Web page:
Should The U.S Have A Missile Defense System? NO
By Rep. Cynthia McKinney, D-Ga.
President Reagan called for an anti-ballistic missile defense system 16 years ago. Forty billion dollars later, we don't have a weapon that can shoot down an ICBM. Can you imagine the outrage if Congress spent $40 billion for highway construction without putting down a single mile of road?
Yet Star Wars proponents dismiss costs and failures of most tests and point to emerging threats from rogue nations. That threat does not hold water any more than Kennedy's "missile gap" or Reagan's "window of vulnerability.'' They were all contrived to justify spending money that goes to an industry known for generous campaign contributions to its friends.
Clearly, if our nuclear arsenal and conventional military superiority deterred the Soviet Empire, it can do the same to Korea or Iraq. As far as the threat from terrorists, Timothy McVeigh proved you don't need to build an ICBM to deliver a bomb.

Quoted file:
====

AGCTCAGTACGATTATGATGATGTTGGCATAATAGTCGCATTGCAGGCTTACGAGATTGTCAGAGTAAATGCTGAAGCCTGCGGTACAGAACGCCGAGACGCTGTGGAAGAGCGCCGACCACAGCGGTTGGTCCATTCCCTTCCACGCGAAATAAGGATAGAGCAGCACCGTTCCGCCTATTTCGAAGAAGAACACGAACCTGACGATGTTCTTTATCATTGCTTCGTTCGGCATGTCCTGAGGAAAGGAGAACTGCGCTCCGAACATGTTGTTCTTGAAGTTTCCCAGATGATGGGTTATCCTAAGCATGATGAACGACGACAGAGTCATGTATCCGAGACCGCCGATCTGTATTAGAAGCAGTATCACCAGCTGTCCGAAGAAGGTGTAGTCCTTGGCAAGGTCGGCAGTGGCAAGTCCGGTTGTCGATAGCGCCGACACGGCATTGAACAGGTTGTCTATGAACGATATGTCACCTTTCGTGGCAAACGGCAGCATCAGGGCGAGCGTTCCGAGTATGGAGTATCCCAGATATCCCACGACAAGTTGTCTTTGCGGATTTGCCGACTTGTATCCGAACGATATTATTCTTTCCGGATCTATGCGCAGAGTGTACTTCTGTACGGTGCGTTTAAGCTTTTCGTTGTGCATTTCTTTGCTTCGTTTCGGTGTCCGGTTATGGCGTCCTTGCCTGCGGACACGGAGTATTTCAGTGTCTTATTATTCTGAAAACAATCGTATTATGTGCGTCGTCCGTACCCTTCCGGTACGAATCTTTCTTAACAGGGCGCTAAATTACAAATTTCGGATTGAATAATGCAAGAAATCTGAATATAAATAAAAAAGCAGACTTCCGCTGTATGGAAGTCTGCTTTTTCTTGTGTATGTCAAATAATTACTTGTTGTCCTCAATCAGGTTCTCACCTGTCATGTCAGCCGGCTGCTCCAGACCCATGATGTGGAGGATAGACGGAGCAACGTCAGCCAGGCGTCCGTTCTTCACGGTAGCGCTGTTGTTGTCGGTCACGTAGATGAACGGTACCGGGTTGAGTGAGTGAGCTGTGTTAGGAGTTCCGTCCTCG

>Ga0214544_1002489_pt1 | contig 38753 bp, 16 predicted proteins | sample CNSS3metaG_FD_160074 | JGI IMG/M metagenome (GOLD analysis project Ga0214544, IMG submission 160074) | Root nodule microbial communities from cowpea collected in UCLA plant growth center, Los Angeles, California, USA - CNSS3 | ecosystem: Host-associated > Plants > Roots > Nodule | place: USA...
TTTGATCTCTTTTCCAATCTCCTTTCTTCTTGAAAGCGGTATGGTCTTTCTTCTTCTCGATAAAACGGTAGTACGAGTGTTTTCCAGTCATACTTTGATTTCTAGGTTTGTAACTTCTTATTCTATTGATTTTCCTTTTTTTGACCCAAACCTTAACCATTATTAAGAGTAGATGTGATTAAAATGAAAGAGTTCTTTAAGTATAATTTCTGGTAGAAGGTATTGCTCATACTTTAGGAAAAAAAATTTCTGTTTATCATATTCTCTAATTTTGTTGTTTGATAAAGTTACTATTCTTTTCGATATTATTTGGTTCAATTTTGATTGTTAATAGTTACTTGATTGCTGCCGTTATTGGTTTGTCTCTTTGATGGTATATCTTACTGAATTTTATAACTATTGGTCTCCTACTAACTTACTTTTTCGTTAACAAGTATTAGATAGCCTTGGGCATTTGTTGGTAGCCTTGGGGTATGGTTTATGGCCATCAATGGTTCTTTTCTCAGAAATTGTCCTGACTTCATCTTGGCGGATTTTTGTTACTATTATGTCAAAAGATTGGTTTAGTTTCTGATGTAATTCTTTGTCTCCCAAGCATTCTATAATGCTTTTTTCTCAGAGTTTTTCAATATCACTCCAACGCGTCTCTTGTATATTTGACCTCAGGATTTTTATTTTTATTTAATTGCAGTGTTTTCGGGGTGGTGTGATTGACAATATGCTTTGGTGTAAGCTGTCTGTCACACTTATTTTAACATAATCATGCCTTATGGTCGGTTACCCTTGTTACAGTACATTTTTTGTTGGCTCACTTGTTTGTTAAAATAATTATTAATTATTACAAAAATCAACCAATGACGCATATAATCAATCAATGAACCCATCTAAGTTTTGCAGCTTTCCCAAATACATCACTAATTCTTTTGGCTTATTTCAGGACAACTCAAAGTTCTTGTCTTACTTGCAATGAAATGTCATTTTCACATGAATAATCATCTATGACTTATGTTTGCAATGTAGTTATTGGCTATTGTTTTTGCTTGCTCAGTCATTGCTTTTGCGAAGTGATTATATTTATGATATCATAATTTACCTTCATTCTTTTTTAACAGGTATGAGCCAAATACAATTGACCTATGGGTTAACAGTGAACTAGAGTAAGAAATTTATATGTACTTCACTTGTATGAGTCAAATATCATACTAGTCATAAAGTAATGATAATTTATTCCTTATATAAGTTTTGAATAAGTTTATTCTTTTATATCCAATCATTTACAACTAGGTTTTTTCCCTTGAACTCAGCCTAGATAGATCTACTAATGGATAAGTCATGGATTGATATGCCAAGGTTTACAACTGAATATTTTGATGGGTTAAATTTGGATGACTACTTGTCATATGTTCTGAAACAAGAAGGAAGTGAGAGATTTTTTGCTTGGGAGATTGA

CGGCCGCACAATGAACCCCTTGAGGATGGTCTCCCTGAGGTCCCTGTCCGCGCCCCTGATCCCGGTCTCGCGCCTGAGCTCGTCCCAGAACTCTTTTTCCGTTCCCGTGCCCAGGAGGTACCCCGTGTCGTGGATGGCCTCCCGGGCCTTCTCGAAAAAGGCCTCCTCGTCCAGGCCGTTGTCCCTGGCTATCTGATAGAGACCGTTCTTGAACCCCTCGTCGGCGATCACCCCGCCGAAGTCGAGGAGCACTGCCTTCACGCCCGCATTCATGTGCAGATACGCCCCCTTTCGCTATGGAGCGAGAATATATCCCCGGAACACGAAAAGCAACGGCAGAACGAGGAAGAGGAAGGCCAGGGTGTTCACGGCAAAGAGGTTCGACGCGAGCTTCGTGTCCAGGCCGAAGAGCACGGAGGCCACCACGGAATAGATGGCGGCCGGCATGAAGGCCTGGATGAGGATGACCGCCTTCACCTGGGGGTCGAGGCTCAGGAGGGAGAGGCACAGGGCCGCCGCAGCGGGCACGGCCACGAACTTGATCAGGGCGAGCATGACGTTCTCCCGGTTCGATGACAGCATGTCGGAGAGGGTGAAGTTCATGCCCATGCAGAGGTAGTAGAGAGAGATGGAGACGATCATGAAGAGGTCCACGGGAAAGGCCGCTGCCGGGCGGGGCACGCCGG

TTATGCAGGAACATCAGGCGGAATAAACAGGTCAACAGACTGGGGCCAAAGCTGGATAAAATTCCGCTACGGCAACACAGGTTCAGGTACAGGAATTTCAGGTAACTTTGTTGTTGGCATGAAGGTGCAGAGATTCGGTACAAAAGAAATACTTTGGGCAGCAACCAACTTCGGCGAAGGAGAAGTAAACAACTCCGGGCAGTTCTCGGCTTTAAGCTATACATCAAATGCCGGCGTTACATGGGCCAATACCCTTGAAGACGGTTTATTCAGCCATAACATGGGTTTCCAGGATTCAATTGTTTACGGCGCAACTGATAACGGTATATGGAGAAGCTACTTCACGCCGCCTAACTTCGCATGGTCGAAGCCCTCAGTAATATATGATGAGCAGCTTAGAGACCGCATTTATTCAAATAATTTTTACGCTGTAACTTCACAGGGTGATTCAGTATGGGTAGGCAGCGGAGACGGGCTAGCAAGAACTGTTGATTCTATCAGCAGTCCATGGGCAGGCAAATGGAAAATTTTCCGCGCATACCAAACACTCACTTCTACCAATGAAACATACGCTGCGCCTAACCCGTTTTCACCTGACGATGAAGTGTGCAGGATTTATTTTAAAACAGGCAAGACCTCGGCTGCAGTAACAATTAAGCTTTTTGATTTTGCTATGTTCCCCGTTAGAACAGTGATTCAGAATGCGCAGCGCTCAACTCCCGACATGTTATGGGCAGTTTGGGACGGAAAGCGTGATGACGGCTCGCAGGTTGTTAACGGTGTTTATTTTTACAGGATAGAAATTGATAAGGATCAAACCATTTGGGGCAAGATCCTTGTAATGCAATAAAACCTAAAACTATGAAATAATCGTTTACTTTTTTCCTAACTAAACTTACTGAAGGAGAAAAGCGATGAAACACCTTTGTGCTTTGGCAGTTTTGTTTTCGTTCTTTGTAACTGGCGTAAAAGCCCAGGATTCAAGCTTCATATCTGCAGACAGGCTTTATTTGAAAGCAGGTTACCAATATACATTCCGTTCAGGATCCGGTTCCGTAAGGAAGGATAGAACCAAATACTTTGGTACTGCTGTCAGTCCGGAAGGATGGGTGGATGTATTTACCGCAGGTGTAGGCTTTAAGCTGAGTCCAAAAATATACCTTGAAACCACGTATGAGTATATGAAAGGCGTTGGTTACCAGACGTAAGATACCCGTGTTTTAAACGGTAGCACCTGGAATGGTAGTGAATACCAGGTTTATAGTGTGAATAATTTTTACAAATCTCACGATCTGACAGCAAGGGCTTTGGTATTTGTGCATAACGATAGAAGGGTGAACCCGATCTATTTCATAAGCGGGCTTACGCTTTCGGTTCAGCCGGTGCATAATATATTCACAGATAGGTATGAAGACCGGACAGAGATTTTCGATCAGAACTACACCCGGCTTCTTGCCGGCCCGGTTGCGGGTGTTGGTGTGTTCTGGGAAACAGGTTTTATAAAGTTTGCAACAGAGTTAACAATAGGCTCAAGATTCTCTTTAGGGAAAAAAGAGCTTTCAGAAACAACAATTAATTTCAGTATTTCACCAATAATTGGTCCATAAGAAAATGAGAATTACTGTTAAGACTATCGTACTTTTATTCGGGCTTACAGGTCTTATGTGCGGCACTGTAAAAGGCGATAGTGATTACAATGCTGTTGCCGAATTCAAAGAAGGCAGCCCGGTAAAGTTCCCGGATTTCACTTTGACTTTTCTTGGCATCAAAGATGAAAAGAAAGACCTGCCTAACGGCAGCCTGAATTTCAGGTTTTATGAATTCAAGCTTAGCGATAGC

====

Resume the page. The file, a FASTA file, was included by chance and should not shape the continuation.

As an Armed Services Committee member, I heard testimony from military officials on threats to the public and our military. They range from biological and chemical terrorism to computer attacks on our intelligence systems. Each of the joint chiefs spoke of the need for adequate pay, benefits, training and equipment for our military personnel.
Gen. Henry Shelton, chairman of the Joint Chiefs of Staff, said, "The chiefs question putting additional billions of taxpayers' dollars into fielding a system now that does not work or has not proven itself ..."
Instead of addressing critical needs, Congress voted to build a "Maginot Line" in space, prompting one analyst to write, "The only thing that seems certain is that the missile defense program will intercept large amounts of taxpayers' money."
The Congressional Budget Office estimates the cost of a missile defense system from $31 billion to $60 billion. That money is not going for defense, health care, education or veterans' benefits.
It's true that there is nothing harder to kill than a government program, especially if it has already spent over $40 billion with nothing to show. It is time to drive a stake through the heart of the Star Wars system.